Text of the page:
This is a 14 year Springbank that was released to the Springbank Society. It was aged in fresh sherry pipes which is interesting as I’ve never seen sherry pipe maturing – I’ve only seen port pipes. It was bottled at 57.1% ABV. I didn’t actually know there was sherry involvement as I hadn’t seen the full label, and I wouldn’t have really guessed it was sherried when I tried it as you’ll see in my notes below.
Nose: Briny with some mustard seed and sauteed mushrooms, mossy/earthy oak with some bright clementine notes in the background.
Palate: Coriander, briny malt, very peppery/spicy with a lot of heat on the tip of the tongue, musty oak, slightly herbal with some cinnamon sticks in the background.
Finish: Musty oak and cloves with some subtle vegetal notes.
Rating: 87/100 – As mentioned above, I didn’t know this was sherry matured when I tasted it, and it doesn’t really come through – if anything, I could see it being some type of Fino or Manzanilla sherry even based on the woody/vegetal notes. All in all a nice dram though with some classic Springbank characteristics.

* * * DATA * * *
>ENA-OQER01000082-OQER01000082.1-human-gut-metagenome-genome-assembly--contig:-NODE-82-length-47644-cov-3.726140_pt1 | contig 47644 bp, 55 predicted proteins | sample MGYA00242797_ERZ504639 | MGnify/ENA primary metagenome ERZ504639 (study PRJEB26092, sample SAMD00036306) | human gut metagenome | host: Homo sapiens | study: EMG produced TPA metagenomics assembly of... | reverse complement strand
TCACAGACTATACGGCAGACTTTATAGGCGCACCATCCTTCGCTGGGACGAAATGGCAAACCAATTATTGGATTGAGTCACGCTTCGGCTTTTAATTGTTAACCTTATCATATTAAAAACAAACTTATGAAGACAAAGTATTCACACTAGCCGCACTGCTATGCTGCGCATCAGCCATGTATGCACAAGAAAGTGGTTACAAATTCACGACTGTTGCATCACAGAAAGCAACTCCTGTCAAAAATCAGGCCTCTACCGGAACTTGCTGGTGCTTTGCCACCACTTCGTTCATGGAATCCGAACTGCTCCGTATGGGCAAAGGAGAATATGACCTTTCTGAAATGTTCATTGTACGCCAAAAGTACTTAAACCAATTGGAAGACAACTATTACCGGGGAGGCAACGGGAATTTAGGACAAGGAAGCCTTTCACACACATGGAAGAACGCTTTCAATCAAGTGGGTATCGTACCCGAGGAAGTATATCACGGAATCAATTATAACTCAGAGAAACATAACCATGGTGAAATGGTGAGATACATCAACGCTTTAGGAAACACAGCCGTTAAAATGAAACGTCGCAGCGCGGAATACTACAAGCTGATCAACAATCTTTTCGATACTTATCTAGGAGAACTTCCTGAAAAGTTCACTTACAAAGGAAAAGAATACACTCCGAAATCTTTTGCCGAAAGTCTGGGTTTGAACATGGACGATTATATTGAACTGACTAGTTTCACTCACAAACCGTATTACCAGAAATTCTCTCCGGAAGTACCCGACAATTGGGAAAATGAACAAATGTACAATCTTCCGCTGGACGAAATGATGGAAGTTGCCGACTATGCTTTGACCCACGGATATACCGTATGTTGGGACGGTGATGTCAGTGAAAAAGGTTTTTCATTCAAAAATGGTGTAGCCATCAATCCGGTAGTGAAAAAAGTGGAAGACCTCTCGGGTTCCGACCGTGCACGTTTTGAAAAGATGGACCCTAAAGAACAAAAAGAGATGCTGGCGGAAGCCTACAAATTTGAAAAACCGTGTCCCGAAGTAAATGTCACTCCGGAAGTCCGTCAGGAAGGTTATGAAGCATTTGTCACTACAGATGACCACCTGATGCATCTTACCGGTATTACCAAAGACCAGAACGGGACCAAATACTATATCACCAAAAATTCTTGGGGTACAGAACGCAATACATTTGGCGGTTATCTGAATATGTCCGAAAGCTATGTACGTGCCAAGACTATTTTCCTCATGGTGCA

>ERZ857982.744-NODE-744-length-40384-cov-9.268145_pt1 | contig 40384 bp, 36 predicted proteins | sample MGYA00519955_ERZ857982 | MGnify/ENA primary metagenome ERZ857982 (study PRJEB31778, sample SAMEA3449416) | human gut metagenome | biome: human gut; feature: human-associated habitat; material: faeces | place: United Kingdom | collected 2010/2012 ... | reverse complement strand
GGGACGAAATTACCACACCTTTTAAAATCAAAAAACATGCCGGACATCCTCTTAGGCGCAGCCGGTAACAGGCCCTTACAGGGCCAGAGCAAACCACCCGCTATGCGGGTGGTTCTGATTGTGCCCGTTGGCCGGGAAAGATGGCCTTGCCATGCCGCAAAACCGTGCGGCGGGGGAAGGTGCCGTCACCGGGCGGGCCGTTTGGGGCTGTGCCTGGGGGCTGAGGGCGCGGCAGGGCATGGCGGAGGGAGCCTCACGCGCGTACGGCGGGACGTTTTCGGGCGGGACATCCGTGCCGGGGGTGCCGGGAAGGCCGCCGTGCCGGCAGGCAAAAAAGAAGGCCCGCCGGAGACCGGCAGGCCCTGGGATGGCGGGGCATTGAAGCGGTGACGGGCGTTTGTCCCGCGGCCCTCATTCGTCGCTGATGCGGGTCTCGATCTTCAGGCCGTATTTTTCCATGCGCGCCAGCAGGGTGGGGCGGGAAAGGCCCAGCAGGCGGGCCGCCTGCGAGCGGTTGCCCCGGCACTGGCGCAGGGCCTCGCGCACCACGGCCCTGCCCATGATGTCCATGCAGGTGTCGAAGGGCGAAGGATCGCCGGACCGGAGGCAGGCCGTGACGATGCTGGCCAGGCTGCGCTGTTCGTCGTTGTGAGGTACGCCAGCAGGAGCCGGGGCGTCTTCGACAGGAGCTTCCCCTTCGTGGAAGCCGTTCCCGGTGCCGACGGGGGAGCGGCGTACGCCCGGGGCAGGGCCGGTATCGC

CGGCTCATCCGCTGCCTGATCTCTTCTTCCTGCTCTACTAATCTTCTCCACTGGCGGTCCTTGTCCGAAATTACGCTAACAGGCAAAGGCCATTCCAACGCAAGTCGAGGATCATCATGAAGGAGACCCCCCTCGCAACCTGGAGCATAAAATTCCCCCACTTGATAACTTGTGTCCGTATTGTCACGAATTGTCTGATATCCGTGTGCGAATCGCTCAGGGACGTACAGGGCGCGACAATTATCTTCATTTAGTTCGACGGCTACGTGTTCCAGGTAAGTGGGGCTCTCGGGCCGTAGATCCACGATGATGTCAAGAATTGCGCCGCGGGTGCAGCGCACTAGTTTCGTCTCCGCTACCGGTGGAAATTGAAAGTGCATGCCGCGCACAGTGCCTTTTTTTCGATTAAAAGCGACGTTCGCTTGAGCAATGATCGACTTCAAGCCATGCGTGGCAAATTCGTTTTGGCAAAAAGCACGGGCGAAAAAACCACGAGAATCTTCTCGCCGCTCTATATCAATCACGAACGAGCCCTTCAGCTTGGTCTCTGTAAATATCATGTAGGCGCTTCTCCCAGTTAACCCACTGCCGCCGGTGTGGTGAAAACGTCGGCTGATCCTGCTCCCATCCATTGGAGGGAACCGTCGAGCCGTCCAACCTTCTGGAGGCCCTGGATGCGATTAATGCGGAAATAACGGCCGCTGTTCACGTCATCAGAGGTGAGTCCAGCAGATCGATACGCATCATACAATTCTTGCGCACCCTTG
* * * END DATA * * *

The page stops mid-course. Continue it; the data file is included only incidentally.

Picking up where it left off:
Value for the money: Can’t really find any current price data – they were going at auction a few years ago around €90 or so, and I think that’s a good price if it can be found around that price.
This is a roughly 40 year old Strathisla that was distilled in 1972, matured in ex-sherry casks, and bottled in 2013 at 43% ABV.
Nose: Super sweet sherry full of raisins, pears, peaches, apples, bananas, and surprisingly little oak. A real fruit bomb on the nose.
Palate: The fruit fest continues with peaches, spiced apples, pears while some milk chocolate notes develop. A bit of slate as the oak shows up, but the oak is still surprisingly mild given the age.
Finish: Peach and sweet sherry notes linger on with the oak coming up a bit stronger, but still held in check by all the sweet notes.
Rating: 92/100 – A fantastic sherry bomb if you enjoy very sweet/fruit heavy malts. I’ve had a few old ones like this where the oak is just too overbearing, but this one is perfectly balanced.
Value for the money: Looks like this originally retailed around $550 or so, and I think that’s a pretty fair price.
This is a 27 year Glenlivet matured in an ex-bourbon cask and bottled at 53.1% ABV.
Nose: A nice blend of malt, brine, soil, under ripe bananas, strawberries, grains, oak, and a bit of lemon juice – rather perfectly balanced across the board.
Palate: Bananas, pepper, vanilla, earthy oak, malty with some clay notes developing after a bit.
Finish: Cloves, oak, pepper, and a hint of toffee – nice long finish.
Rating: 88/100 – A pretty solid example of what a good ex-bourbon cask maturation should be. Interesting fruit notes with the oak complimenting perfectly.
Value for the money: I bought into a sample split at around a $120 valuation, and I would gladly pay that for a full bottle.